12. TOYS – If your pet is used to playing, it is a good idea to have a couple of toys in your kit. Most dogs that like to play fetch would really love to have a tennis ball launcher. They even make mini launchers that would be perfect for a portable pet survival kit. This is also a great way for your pet to expend some energy. If nothing else, it will assist with keeping your pet entertained.
  13. TREATS – Having a few treats might be a good idea. One idea might be to have a couple of bones or chews so that your pet will remain occupied.
  14. PROTECTIVE GARMENTS/LIFE JACKET – Just like I mentioned for the home kit, you should evaluate the are that you are in and determine if there is a need for any protective garments, a life jacket, or both. This may not need to be doubled up if you are going to bug out by loading up your home based kit.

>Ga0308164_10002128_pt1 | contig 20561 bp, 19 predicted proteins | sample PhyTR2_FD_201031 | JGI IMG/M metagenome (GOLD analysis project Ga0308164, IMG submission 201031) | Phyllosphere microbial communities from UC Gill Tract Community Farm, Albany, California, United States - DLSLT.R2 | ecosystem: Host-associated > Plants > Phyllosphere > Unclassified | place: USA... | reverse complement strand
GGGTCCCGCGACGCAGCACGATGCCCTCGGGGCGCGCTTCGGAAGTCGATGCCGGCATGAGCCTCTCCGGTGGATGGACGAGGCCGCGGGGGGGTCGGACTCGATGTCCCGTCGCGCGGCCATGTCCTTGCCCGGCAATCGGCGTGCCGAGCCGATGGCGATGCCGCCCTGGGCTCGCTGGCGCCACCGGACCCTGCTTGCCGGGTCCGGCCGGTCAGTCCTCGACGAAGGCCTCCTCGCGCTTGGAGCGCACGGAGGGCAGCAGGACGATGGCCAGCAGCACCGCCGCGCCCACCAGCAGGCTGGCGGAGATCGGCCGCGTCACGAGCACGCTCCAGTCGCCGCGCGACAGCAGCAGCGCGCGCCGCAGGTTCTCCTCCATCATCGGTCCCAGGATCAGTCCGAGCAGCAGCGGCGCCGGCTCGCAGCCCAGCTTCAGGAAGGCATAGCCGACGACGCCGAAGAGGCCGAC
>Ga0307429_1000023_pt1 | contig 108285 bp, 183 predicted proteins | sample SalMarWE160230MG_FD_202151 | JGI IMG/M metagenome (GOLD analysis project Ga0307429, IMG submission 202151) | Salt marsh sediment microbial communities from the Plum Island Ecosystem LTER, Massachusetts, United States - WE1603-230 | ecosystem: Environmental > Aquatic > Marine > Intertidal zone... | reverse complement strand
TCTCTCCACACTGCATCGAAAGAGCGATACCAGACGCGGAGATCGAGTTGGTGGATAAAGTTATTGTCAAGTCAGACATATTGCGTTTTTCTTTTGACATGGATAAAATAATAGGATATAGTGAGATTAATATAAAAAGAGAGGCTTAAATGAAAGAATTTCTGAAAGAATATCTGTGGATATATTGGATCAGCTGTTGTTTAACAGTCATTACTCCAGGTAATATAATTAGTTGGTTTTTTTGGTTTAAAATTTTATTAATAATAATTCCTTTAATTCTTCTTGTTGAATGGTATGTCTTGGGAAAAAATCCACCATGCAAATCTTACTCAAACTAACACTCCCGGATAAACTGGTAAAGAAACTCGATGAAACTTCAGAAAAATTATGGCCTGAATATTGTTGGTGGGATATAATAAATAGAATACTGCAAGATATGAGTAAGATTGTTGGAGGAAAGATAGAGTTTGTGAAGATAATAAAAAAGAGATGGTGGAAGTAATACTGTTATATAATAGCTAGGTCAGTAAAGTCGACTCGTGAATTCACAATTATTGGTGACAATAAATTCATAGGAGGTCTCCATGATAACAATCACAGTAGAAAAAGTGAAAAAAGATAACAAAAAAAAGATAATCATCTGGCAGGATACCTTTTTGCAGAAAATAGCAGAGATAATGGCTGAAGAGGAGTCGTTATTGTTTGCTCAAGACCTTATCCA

While there are many similarities in these two kit designs, they both are aimed at serving two different purposes. Start by putting together at least one of these kits and as everything else in your preparedness priorities begins to come together, you might even want to build the other kit as well. You could keep your pet’s bug out bag in the car while your home kit sits with your stuff to bug in or load up and go. The bottom line is that something should be done to ensure that your pet is taken care of in the event of a disaster.

What else would you include in your pet survival kit?

Safety Guide: Hold & Fire A Handgun Efficiently

A Safety Guide To Hold And Fire A Handgun Efficiently

The following post is a guest submission from Garry at


It’s so fascinating to watch our favorite film actors holding that classy handgun and firing at the villain. But in reality, it’s not as glamorous as it appears to be. It really takes a great deal of effort to fire a handgun so as to avoid any devastating effect.

The following post includes some safety measures and the right mechanism to hold and fire using the handgun.